Excerpt Student Email (Black female, graduate):

     The class is wonderful and I'm learning a lot.... However I feel that there are certain students in the class that are not doing their work and that this puts additional pressure on the students who are working as well as on you. It has been my experience in teaching that often students who feel they have something in common with the instructor (race or gender) may feel they can get over simply because they decided to take the class. Perhaps that's the issue. Or they may see our class as a support group (although I don't see how they'd think that). Maybe they just don't have the background in/experience with taking a grad level course [Author Note: The course is an upper-level undergraduate seminar] and that's why they are floundering.... Until this situation gets straightened out I guess we'll be Lifting as We Climb. (ha ha ha).

My Response:

     I was just reviewing my emails from History 318. I thank you for your candor!

     I, however, must respond to your statement which jokingly uses "Lifting as We Climb" as something "we'll" have to be involved in. As you know, the phrase has a socio-historical context, which we'll be talking about more in class this week. While the motto does convey notions of advancing and educating the race as a whole, it also has elitist, civilizationist and classist connotations which are despairing of the Black masses on myriad levels. I'm not sure this is what you intended, but I wanted you to be clear on the hierarchical implications of your statement, especially since the course is also one that seeks to challenge the "ist" positions of race, class and gender. So while I understand the frustration you express, we want to be vigilant about not duplicating or recreating those "ist" stances in the class.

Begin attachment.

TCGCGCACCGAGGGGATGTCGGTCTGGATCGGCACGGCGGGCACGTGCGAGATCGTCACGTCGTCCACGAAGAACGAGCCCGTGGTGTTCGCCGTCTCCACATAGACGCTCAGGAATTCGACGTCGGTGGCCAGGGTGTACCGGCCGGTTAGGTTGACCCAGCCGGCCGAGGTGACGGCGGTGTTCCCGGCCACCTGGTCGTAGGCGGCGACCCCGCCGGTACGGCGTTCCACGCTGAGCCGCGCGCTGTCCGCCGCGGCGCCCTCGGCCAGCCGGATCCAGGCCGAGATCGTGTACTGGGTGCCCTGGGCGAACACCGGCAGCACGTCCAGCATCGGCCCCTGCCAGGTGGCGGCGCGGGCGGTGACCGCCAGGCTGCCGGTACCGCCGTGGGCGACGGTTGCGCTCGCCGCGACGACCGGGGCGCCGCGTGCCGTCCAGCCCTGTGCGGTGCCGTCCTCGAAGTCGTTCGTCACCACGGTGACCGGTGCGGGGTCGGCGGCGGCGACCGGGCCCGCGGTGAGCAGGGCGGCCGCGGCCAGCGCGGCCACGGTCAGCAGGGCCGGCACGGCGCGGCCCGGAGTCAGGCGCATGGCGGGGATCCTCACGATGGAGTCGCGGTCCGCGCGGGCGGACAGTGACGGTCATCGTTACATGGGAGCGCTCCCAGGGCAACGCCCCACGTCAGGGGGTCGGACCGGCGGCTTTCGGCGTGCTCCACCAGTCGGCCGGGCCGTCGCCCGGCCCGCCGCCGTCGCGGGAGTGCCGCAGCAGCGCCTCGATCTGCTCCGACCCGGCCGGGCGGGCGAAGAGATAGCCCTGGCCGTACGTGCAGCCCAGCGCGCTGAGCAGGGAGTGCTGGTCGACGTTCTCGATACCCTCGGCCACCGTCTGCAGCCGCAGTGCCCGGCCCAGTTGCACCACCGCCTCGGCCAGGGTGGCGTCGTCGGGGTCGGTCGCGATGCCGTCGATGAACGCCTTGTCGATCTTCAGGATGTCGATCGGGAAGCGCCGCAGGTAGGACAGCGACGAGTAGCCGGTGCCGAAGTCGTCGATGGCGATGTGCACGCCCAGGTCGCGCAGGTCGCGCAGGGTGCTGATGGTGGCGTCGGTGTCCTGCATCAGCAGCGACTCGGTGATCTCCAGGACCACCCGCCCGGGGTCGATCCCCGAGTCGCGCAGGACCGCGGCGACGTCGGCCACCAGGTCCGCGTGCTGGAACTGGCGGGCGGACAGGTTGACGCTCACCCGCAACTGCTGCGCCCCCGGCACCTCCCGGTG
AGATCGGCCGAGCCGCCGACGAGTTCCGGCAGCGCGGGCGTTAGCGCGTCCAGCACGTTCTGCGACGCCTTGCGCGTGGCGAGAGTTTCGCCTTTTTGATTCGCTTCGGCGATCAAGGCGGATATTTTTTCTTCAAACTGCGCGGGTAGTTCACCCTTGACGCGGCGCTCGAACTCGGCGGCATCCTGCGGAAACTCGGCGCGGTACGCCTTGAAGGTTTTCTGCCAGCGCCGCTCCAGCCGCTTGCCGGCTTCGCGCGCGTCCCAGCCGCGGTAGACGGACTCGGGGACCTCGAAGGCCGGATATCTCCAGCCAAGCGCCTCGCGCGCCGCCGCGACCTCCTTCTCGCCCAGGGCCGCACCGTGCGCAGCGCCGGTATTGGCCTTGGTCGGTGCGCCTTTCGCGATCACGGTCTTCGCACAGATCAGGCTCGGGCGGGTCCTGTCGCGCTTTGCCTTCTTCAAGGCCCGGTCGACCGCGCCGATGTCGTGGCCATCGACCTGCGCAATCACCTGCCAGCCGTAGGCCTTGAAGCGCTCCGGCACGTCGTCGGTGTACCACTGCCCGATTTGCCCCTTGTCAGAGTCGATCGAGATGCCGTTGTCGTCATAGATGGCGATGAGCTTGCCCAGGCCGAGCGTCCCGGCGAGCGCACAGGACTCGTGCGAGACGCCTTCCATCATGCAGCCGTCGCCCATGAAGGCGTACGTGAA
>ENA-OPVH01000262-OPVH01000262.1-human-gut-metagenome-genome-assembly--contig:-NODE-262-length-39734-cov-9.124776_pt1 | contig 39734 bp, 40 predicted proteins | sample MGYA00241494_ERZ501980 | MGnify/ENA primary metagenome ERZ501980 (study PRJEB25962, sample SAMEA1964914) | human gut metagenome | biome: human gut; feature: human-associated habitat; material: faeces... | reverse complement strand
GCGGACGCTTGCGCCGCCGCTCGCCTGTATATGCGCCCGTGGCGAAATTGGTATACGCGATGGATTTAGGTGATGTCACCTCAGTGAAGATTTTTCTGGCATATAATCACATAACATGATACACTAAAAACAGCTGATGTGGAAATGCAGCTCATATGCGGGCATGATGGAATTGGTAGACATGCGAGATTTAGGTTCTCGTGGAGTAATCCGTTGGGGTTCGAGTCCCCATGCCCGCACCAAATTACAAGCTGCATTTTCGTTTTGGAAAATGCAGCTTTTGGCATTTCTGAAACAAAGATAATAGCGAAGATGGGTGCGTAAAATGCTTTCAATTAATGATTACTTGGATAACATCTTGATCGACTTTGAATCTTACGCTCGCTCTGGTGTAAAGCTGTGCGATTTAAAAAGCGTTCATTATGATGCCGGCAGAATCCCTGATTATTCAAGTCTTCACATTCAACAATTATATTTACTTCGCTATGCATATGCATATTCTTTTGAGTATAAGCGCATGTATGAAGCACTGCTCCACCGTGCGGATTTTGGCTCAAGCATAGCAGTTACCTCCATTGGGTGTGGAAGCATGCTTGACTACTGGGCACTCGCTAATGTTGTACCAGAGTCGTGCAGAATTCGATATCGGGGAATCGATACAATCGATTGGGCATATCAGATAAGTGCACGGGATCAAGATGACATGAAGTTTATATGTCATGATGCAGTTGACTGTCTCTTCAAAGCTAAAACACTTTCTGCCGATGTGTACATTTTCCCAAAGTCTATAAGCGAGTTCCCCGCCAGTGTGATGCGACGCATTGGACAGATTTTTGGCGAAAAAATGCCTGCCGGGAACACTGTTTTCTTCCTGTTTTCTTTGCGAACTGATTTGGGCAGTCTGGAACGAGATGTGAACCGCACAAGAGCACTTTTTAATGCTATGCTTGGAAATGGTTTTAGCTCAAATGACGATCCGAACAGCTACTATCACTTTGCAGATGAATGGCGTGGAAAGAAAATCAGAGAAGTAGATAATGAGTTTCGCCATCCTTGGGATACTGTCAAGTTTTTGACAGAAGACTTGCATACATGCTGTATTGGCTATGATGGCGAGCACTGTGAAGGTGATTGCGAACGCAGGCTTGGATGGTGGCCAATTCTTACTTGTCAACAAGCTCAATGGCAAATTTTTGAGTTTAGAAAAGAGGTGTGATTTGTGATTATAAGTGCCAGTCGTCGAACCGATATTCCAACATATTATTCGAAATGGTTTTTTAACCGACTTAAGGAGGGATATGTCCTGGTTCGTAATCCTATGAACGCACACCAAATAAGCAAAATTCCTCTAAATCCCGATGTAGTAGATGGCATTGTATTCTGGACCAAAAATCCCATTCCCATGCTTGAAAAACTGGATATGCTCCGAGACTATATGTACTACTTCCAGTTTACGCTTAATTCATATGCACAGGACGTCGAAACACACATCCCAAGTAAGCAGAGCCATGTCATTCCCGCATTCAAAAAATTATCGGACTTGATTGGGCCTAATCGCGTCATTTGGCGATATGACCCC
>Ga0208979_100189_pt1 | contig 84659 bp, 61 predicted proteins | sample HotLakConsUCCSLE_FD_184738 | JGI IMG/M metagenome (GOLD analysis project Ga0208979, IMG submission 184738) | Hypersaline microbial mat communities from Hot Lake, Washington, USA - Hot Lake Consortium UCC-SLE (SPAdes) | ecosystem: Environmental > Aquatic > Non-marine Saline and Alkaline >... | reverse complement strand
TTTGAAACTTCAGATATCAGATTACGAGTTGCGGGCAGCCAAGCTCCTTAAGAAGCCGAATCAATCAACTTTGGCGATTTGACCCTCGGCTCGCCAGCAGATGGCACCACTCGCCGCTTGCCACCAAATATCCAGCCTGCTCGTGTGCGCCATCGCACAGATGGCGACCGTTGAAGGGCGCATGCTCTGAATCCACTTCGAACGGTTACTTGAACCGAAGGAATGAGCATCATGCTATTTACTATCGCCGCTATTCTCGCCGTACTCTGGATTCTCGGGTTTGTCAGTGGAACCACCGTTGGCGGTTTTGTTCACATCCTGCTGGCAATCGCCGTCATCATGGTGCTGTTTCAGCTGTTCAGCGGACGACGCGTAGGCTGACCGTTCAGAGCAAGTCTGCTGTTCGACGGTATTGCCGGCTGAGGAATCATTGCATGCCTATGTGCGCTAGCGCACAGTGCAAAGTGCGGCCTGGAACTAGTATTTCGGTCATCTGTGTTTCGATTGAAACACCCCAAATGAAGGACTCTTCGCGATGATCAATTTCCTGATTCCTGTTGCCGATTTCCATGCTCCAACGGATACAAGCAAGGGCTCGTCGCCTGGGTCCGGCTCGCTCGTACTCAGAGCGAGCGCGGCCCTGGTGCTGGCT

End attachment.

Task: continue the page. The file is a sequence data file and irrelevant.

Excerpt Student Email (white male, graduate):

     The discussions in class are always very spirited. The other participants have a personal stake in the subject matter that is being explored. As far as the theoretical foundations for this class are concerned, I think that the tenets have been strongly followed in the readings and your lectures. I do feel somewhat intimidated at times, because the discussions are personal for others in the class and I lack the obvious background sensitivity to the material. I do think that this type of class is what makes history so intensely human. I am sure that I will develop a better rhythm for class discussion in the future. Thank you.


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May 2000